The first is a legal barrier. Many countries impose severe restrictions on what kind of data about its citizens can leave their national territory. For companies in these countries, adopting a cloud provider outside their national barriers is simply impossible if they want to comply with national legislation. Even in countries where there are no such laws, there is great concern about what happens when the data is stored in another country. Does it become subject to seizure laws of the hosting country? How do I comply with all the privacy legislation? While legal frameworks are slowly being created to answer these questions, there still isn't any definitive answer.
Another important barrier created by geographical separation is the language barrier. Outside of the U.S., the lack of support for cloud services in other languages becomes a real limiter to the adoption of these services, since companies can't always find people who can speak English, let alone those who are confident enough in their language skills to be able to discuss details of such critical services. Another issue that the language barrier generates is a possible misunderstanding of service provider's offerings. Non-native speakers can misunderstand several things in an offer as complex as those of cloud services, from the proposed SLA and features to limitations.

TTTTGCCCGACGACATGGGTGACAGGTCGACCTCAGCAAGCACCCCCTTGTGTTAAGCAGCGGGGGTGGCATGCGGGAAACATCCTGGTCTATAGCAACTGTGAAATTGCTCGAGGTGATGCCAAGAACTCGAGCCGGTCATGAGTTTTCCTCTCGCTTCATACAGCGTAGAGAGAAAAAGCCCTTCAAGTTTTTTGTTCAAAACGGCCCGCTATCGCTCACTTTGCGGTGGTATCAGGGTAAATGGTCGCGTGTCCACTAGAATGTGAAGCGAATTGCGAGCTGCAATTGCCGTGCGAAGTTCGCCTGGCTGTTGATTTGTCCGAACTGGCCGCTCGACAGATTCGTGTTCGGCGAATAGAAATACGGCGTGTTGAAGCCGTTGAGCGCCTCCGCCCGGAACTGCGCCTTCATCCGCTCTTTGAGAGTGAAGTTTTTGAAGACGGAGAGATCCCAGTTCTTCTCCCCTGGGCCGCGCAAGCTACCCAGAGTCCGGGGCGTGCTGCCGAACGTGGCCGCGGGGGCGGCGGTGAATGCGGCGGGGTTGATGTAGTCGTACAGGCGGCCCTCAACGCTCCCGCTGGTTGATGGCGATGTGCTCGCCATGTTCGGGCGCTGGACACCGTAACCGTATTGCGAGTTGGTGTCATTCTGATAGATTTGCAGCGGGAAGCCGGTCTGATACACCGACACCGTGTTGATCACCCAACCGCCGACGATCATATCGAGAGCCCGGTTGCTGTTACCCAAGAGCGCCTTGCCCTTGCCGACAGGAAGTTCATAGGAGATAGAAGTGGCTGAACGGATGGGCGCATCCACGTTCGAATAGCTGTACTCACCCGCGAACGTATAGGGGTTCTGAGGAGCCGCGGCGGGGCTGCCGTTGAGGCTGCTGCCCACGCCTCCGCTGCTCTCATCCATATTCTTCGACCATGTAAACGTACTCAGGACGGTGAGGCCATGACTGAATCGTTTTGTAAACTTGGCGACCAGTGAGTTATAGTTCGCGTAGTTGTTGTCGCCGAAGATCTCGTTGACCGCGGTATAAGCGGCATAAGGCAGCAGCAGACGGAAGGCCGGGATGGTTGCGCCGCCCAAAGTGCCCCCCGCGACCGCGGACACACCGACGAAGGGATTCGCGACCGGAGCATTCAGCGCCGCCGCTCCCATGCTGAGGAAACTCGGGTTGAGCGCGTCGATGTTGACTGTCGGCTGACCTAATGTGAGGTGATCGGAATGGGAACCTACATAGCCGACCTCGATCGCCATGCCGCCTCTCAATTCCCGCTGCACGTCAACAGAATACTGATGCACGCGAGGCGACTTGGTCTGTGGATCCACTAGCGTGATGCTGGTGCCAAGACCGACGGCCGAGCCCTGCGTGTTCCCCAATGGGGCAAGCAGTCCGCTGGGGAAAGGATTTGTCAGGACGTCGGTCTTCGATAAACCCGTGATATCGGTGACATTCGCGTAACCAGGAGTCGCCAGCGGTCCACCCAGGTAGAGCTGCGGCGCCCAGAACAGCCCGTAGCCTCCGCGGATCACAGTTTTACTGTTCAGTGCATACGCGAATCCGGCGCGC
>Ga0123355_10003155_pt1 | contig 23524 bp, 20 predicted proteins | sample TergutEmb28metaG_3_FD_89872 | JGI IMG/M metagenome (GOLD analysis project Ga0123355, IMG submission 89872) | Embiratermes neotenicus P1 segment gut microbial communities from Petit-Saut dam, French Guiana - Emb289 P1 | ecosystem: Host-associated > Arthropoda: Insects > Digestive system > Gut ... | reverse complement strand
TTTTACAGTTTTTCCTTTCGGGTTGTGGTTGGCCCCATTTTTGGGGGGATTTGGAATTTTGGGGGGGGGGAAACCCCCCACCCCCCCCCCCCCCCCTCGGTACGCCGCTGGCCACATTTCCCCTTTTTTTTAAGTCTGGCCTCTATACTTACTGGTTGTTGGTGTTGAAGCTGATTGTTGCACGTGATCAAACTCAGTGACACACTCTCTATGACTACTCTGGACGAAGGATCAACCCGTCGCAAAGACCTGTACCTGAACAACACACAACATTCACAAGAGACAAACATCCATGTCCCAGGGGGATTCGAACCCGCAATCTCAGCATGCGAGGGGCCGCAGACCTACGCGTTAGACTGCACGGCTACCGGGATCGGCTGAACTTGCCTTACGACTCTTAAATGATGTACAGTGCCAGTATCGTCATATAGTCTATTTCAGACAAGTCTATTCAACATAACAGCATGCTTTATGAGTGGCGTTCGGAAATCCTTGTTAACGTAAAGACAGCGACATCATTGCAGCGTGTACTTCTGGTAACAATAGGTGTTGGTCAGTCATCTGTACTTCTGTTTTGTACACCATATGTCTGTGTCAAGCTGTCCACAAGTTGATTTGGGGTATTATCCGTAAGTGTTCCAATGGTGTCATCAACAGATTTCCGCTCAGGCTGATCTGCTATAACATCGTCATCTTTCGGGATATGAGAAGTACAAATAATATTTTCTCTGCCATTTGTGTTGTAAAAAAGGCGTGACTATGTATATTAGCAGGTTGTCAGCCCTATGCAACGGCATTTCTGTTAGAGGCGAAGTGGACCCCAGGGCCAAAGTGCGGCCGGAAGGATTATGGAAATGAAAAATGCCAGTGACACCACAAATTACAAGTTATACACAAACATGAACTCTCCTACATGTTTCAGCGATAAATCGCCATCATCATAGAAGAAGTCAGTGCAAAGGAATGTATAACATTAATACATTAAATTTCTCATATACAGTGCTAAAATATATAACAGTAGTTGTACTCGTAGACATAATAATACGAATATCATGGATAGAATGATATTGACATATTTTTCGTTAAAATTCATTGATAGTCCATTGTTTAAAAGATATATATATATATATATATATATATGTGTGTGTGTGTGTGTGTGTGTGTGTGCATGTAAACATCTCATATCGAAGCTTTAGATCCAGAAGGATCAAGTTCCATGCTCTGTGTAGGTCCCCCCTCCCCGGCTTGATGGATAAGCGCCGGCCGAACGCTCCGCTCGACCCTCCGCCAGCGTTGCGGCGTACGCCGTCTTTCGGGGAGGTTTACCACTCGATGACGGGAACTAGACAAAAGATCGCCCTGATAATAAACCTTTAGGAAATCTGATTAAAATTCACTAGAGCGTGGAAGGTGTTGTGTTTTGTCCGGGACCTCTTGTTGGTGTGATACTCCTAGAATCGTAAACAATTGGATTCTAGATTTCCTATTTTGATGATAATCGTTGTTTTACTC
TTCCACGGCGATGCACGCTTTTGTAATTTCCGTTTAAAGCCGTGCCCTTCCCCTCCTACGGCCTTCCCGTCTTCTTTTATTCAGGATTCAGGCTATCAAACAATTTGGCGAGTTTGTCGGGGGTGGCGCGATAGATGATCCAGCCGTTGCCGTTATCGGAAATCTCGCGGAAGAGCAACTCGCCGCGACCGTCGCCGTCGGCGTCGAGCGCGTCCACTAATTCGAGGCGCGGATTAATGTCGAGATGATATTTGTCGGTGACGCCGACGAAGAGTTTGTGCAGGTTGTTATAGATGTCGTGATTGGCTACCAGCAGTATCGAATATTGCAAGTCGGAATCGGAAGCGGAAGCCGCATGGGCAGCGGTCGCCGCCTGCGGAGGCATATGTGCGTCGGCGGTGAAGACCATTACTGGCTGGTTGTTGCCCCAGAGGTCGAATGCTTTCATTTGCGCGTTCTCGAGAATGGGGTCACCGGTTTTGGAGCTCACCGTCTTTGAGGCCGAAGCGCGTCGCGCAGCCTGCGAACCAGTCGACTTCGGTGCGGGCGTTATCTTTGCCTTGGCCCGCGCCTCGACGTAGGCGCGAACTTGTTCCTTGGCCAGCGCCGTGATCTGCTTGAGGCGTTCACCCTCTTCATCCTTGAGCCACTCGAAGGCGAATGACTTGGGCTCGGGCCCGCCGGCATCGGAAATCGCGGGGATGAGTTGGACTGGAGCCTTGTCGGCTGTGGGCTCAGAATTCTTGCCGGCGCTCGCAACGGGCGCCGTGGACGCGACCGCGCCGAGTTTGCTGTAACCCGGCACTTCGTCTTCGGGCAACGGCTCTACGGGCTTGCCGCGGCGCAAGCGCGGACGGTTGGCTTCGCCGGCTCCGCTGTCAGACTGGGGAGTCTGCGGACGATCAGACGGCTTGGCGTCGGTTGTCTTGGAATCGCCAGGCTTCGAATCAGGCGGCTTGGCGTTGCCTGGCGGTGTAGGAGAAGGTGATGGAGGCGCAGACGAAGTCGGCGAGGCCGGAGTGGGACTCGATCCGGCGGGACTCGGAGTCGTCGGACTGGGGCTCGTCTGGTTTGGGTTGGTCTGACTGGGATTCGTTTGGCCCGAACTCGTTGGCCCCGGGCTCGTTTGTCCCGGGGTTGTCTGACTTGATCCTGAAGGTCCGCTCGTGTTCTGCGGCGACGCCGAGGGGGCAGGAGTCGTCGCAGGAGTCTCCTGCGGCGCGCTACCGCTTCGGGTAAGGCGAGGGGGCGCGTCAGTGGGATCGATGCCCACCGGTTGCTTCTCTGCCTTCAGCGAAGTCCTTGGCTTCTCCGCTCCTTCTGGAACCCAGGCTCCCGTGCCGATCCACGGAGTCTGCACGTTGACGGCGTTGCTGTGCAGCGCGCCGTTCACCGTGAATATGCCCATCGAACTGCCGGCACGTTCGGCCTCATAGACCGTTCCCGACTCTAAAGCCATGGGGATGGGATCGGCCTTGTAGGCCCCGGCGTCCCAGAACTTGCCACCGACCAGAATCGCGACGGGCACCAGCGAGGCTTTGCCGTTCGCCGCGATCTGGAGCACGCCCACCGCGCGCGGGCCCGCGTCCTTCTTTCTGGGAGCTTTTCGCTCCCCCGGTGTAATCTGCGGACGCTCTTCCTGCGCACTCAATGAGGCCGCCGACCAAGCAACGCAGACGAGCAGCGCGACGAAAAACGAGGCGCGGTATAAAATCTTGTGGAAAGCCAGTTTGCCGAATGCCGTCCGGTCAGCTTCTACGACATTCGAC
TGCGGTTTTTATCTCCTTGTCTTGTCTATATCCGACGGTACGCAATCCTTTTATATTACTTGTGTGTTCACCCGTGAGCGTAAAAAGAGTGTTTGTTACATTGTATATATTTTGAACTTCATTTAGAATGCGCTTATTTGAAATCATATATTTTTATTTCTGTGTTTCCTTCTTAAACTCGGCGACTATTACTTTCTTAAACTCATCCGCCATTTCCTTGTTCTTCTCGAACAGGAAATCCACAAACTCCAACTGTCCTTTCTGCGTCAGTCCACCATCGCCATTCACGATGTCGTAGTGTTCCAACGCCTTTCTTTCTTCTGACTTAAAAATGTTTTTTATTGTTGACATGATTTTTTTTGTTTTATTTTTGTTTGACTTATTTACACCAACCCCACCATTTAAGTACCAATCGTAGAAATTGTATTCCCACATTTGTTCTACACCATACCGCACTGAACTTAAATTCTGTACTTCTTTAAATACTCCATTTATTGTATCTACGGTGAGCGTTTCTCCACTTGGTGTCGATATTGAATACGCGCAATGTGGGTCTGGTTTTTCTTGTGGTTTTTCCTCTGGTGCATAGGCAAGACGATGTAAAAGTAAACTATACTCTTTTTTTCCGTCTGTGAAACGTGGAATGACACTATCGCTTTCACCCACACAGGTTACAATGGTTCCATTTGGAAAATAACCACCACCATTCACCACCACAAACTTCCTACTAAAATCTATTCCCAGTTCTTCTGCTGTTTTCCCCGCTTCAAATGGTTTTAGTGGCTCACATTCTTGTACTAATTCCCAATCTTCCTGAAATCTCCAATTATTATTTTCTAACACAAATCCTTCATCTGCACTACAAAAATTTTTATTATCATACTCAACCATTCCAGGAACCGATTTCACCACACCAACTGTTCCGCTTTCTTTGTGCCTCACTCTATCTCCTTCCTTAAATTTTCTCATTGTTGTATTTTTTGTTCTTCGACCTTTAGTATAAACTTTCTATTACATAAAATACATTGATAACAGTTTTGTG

The last barrier to widespread adoption is related to infrastructure. One of the basic assumptions of cloud-based services is that users have quality access to the Internet in order to be able to access and consume their services. In several countries around the world, however, this isn't a reality. Internet access is really poor, if not non-existent, and potential customers simply have no way of reaching the available services. Another related issue is latency. If a company is looking to use cloud resources in operational processes that require transferring a lot of data back-and-forth, a slow connection with high latency can become a problem.